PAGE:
Prep 5 mins
Cook 20 mins
By requested which is pretty cool as I just inherited my mother in laws pan this pass weekend! I'm excited! Guessing at prep and cooking time.
- Heat aebleskiver pan until hot.
- Put small amount of melted fat in each cup and add 2 tablespoons batter.
- When batter starts to bubble and edges are browned, turn over with a fork and bake on other side.
- Serve while hot, with jelly and sugar.
It'd been many years since I'd had these for breakfast (or any other meal, for that matter), but I finally dug out my aebleskiver pan & will be making these great little tasties more often now! I really like them with raspberry jam, but have also found a great, not terribly sweet, organic strawberry (preserve?) that goes well with them, too! The directions were a bit skimpy on preparing the batter, but I pretty much followed logic & (1)in one bowl, whisked together the dry ingredients, (2)whisked together the sour cream, egg yolks & milk in another bowl, (3)combined the two until just blended, & then (4)folded in the stiffly-beaten egg whites! Oh, yeah, & I used a darning needle to turn the little buggers over, as in Step 3! These really are a great treat for kids of all ages ~ Many thanks for renewing my interest in these gems! [Made & reviewed in the Family Picks part of ZWT6]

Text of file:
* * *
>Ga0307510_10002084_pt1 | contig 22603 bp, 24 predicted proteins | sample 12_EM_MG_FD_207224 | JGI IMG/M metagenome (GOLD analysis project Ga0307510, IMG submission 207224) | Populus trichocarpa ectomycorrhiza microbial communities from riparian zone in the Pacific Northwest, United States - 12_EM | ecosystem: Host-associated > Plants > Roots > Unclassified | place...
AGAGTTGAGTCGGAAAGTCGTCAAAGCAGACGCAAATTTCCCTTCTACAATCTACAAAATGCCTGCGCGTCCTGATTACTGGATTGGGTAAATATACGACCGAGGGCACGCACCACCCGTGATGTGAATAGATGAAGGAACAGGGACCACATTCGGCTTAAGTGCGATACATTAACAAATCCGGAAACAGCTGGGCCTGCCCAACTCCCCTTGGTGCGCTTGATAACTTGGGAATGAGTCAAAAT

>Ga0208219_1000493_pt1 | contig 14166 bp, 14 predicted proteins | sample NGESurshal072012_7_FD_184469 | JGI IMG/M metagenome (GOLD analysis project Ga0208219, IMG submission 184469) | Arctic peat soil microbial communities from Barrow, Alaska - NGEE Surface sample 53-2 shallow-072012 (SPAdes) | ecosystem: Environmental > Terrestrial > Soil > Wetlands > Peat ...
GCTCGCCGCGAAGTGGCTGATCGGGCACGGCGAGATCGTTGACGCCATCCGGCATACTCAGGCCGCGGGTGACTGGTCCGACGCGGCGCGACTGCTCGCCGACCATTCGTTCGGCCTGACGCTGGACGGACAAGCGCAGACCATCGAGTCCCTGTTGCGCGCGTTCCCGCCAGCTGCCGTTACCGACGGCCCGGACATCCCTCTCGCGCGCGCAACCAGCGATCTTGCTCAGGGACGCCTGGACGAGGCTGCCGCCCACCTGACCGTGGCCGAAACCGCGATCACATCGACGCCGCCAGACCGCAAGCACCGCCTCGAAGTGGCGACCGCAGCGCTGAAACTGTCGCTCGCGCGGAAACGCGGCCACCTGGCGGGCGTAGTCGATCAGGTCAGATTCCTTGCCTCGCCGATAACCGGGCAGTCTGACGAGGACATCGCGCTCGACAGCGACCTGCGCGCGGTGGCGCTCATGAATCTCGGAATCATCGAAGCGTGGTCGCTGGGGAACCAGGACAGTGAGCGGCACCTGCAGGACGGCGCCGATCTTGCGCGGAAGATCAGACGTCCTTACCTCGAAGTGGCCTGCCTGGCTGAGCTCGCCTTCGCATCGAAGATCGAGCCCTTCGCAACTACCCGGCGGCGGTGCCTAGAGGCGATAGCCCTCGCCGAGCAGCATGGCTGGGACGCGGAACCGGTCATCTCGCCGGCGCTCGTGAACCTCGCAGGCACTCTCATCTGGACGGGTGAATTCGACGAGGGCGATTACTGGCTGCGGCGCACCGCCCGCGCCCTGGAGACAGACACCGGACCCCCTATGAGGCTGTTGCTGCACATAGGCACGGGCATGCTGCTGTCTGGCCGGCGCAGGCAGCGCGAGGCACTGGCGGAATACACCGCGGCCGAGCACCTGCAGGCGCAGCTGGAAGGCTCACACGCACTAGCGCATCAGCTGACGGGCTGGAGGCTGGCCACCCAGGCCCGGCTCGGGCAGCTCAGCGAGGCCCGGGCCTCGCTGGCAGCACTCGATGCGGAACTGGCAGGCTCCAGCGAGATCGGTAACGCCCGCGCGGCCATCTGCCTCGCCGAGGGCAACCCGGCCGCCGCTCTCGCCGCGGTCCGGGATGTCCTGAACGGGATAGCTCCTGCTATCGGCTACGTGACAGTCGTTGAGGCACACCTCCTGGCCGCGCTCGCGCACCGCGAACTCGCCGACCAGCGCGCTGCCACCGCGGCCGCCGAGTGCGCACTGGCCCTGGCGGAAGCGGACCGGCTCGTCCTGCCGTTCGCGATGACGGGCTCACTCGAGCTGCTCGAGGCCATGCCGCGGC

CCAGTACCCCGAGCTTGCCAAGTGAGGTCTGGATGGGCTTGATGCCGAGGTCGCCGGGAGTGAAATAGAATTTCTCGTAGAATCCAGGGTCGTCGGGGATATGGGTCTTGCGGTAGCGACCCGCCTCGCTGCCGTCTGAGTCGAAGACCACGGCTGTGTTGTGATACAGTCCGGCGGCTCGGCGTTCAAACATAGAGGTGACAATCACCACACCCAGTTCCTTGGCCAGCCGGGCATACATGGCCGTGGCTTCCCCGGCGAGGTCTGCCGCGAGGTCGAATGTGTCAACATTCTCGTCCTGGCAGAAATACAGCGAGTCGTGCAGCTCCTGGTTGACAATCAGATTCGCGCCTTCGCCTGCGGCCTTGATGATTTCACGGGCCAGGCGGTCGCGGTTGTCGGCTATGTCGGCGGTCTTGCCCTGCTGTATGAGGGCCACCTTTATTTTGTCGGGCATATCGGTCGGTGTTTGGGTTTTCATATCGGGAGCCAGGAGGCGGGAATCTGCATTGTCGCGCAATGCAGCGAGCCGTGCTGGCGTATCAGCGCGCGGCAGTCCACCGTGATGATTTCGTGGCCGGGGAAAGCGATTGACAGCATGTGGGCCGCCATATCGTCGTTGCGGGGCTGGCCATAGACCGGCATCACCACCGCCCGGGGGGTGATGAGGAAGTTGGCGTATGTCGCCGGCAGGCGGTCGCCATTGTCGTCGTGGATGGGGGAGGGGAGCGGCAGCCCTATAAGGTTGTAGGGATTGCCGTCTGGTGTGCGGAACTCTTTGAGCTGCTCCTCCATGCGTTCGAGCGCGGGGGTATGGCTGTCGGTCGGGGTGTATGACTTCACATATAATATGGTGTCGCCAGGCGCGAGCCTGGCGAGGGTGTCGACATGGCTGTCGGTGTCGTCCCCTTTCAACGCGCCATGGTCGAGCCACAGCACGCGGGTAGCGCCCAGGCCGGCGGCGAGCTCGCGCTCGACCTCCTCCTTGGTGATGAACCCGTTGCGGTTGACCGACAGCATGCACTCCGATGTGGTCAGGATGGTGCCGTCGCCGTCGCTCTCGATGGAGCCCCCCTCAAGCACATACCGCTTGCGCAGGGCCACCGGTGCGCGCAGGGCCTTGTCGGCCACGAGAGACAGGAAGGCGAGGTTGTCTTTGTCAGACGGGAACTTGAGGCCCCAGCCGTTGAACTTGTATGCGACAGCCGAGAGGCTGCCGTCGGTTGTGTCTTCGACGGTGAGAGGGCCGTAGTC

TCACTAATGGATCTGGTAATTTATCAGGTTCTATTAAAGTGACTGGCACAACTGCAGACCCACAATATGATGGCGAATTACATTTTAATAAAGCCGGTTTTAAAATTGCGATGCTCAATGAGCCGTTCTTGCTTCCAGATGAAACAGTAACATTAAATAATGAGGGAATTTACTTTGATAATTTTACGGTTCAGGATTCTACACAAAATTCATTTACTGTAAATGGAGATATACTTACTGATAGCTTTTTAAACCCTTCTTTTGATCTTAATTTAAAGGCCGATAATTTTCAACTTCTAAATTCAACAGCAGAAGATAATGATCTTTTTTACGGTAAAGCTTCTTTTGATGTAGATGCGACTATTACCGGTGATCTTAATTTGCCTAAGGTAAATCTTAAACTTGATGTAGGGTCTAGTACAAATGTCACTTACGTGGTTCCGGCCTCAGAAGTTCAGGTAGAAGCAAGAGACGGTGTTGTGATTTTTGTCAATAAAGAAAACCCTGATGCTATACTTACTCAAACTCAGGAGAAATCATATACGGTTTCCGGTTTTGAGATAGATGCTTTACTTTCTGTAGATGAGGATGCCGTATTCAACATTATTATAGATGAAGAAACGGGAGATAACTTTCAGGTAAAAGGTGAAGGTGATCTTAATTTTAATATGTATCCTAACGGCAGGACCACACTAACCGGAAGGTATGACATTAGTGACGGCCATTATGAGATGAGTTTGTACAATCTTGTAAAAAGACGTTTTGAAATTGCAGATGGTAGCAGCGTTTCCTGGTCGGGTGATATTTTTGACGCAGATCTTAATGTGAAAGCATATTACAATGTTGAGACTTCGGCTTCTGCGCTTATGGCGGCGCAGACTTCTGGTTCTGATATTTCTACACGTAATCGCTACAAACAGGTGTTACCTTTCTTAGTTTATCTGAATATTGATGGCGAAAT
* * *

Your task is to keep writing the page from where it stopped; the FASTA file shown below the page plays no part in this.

Excellent recipe- brought me down memory lane! The directions were missing though. Here's what would help:
Equipment needed: Aebleskiver pan, 2 mixing bowls (med, large), a mixer or wire whisk.
1) In the large mixing bowl: put eggwhites, whisk them (or mix on high) until stiff peaks form-- set aside.
2) In the Med mixing bowl: combine eggs and sour cream. Add in dry ingredients, while alternating with milk (sweet milk? I added 1 teaspoon of sugar to ea. c. of milk) until batter is smooth.
3) At this point heat your pan-- I heat mine to 6 on my electric stove which is slightly above medium; I place a teaspoon of crisco shortening (or you can use oil) in each aebleskiver pocket in the pan.
4) Back to batter: FOLD the batter into the egg whites- this keeps the batter fluffy- and the aebleskivers fluffy and light.
5) Fill aebleskiver pocket appr. 2/3 full. You should see some gentle sizzling happening, and after minute or so air bubbles comining to the top (similar to cooking pancakes), at that point turn them. I use a fork to turn them- going from the inside out. Then I use a spook to scoop out and place into a plate of granulated sugar for a quick toss and then into cloth lined serving dish.
I believe traditional aebleskivers use powdered sugar, however, when my family came here from Denmark times were tough and granulated sugar was less expensive- so began a new tradition. My great-grandmother made these, as did my grandmother, and I do (it skipped my mother's generation), but I make them for my children and grandchildren, and my children make them too. It's a terrific tradition- and this recipe very much reminds me of the one my great grandmother made, but was lost when she passed away (she didn't write her recipes down). Thanks for sharing it!